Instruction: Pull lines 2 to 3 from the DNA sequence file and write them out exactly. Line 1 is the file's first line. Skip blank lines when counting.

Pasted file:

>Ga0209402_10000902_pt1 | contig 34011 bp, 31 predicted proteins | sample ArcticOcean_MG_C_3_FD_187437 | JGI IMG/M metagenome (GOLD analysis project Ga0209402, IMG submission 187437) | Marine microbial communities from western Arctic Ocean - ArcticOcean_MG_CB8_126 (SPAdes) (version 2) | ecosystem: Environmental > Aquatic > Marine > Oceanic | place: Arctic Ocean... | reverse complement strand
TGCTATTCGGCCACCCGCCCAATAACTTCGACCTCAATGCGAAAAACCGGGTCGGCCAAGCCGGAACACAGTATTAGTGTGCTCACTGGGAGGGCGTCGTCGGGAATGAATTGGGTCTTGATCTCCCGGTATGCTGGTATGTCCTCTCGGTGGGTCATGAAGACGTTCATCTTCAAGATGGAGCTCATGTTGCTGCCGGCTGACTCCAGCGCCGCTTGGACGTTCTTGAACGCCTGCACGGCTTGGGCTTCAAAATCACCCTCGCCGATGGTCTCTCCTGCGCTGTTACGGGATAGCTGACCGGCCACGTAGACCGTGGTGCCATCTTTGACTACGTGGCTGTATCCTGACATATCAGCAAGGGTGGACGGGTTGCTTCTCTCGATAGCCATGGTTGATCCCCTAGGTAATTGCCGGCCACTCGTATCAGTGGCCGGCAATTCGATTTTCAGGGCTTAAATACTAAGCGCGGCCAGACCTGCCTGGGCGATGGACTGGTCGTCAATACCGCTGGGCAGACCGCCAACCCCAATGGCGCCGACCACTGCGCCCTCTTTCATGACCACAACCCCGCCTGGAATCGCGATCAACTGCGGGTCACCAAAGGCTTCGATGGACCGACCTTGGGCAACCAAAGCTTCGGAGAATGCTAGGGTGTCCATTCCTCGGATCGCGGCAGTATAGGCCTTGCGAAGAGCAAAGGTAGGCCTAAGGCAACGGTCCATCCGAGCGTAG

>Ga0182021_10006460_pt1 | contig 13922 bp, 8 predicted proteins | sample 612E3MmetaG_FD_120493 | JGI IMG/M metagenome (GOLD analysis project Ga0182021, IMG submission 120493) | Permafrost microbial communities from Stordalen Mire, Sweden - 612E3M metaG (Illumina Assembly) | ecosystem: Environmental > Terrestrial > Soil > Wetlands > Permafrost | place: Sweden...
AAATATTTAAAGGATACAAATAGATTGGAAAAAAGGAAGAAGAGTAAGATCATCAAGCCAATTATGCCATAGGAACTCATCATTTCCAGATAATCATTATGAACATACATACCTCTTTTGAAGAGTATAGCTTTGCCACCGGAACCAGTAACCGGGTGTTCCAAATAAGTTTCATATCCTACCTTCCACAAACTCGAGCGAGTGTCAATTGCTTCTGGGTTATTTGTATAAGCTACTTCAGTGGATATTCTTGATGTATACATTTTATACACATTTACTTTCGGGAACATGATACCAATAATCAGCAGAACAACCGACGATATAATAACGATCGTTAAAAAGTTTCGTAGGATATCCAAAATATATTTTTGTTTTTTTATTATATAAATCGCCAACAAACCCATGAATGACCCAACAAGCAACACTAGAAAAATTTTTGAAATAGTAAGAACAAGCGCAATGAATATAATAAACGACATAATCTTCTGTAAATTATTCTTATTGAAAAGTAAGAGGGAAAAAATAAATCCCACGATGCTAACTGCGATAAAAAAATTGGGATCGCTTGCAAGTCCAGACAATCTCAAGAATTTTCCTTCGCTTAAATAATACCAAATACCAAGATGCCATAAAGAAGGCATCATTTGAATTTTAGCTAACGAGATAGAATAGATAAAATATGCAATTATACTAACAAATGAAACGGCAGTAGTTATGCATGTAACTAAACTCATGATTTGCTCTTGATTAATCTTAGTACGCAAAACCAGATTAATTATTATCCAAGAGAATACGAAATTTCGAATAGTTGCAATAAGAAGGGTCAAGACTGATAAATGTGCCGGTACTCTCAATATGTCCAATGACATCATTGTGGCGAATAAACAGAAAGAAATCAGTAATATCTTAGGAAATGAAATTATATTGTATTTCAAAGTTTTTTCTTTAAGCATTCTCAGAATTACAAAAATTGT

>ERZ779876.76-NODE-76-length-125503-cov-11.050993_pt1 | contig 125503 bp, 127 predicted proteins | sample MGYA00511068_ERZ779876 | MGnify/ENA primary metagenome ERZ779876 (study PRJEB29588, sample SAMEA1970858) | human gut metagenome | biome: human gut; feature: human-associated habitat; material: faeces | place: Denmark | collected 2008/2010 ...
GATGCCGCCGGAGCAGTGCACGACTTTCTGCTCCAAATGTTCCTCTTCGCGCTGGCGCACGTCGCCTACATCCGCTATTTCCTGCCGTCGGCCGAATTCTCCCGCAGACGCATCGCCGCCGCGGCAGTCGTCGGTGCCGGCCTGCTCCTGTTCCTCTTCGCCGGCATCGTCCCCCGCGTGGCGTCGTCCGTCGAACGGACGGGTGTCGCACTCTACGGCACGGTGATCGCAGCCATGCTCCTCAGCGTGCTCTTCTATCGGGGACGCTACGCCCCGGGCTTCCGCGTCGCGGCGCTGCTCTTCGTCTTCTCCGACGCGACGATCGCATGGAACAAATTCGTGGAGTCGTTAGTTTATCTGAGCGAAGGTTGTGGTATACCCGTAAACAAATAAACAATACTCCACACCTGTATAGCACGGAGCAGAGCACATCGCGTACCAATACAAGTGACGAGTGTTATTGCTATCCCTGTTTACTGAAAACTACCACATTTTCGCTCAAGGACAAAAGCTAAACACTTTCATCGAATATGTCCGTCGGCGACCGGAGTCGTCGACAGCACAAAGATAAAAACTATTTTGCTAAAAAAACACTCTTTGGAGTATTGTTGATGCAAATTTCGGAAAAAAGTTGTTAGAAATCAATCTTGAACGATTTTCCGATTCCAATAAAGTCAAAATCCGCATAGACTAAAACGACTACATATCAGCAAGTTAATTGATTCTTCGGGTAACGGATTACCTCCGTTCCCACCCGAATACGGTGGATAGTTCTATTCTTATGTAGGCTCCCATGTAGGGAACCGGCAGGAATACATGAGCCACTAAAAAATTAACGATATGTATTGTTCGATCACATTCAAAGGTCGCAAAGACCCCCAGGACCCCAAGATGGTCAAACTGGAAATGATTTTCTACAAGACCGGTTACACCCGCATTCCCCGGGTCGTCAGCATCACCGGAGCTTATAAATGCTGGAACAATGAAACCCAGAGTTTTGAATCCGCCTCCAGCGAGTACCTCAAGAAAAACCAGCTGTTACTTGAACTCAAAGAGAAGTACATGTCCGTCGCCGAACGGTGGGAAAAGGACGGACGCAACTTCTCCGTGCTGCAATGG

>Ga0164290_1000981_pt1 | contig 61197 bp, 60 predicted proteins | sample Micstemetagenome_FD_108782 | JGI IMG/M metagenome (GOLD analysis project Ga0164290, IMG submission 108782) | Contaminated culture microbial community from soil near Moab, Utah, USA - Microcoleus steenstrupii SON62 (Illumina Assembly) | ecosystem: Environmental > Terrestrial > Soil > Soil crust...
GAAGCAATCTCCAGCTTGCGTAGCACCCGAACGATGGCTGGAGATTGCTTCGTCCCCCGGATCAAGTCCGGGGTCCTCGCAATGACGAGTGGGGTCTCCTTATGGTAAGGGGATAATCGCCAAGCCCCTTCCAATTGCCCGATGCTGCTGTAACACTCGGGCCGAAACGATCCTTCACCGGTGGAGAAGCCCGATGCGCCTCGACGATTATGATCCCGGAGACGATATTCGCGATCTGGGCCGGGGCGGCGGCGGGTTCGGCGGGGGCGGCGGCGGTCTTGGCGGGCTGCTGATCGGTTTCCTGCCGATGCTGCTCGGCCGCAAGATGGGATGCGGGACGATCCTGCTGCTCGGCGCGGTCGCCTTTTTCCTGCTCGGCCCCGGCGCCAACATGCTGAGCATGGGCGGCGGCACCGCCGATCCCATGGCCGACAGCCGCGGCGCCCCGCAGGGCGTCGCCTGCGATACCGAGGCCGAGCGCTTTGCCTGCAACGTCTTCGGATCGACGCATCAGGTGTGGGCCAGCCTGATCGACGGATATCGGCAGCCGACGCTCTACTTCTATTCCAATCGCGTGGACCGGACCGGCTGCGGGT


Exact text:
TGCTATTCGGCCACCCGCCCAATAACTTCGACCTCAATGCGAAAAACCGGGTCGGCCAAGCCGGAACACAGTATTAGTGTGCTCACTGGGAGGGCGTCGTCGGGAATGAATTGGGTCTTGATCTCCCGGTATGCTGGTATGTCCTCTCGGTGGGTCATGAAGACGTTCATCTTCAAGATGGAGCTCATGTTGCTGCCGGCTGACTCCAGCGCCGCTTGGACGTTCTTGAACGCCTGCACGGCTTGGGCTTCAAAATCACCCTCGCCGATGGTCTCTCCTGCGCTGTTACGGGATAGCTGACCGGCCACGTAGACCGTGGTGCCATCTTTGACTACGTGGCTGTATCCTGACATATCAGCAAGGGTGGACGGGTTGCTTCTCTCGATAGCCATGGTTGATCCCCTAGGTAATTGCCGGCCACTCGTATCAGTGGCCGGCAATTCGATTTTCAGGGCTTAAATACTAAGCGCGGCCAGACCTGCCTGGGCGATGGACTGGTCGTCAATACCGCTGGGCAGACCGCCAACCCCAATGGCGCCGACCACTGCGCCCTCTTTCATGACCACAACCCCGCCTGGAATCGCGATCAACTGCGGGTCACCAAAGGCTTCGATGGACCGACCTTGGGCAACCAAAGCTTCGGAGAATGCTAGGGTGTCCATTCCTCGGATCGCGGCAGTATAGGCCTTGCGAAGAGCAAAGGTAGGCCTAAGGCAACGGTCCATCCGAGCGTAG

>Ga0182021_10006460_pt1 | contig 13922 bp, 8 predicted proteins | sample 612E3MmetaG_FD_120493 | JGI IMG/M metagenome (GOLD analysis project Ga0182021, IMG submission 120493) | Permafrost microbial communities from Stordalen Mire, Sweden - 612E3M metaG (Illumina Assembly) | ecosystem: Environmental > Terrestrial > Soil > Wetlands > Permafrost | place: Sweden...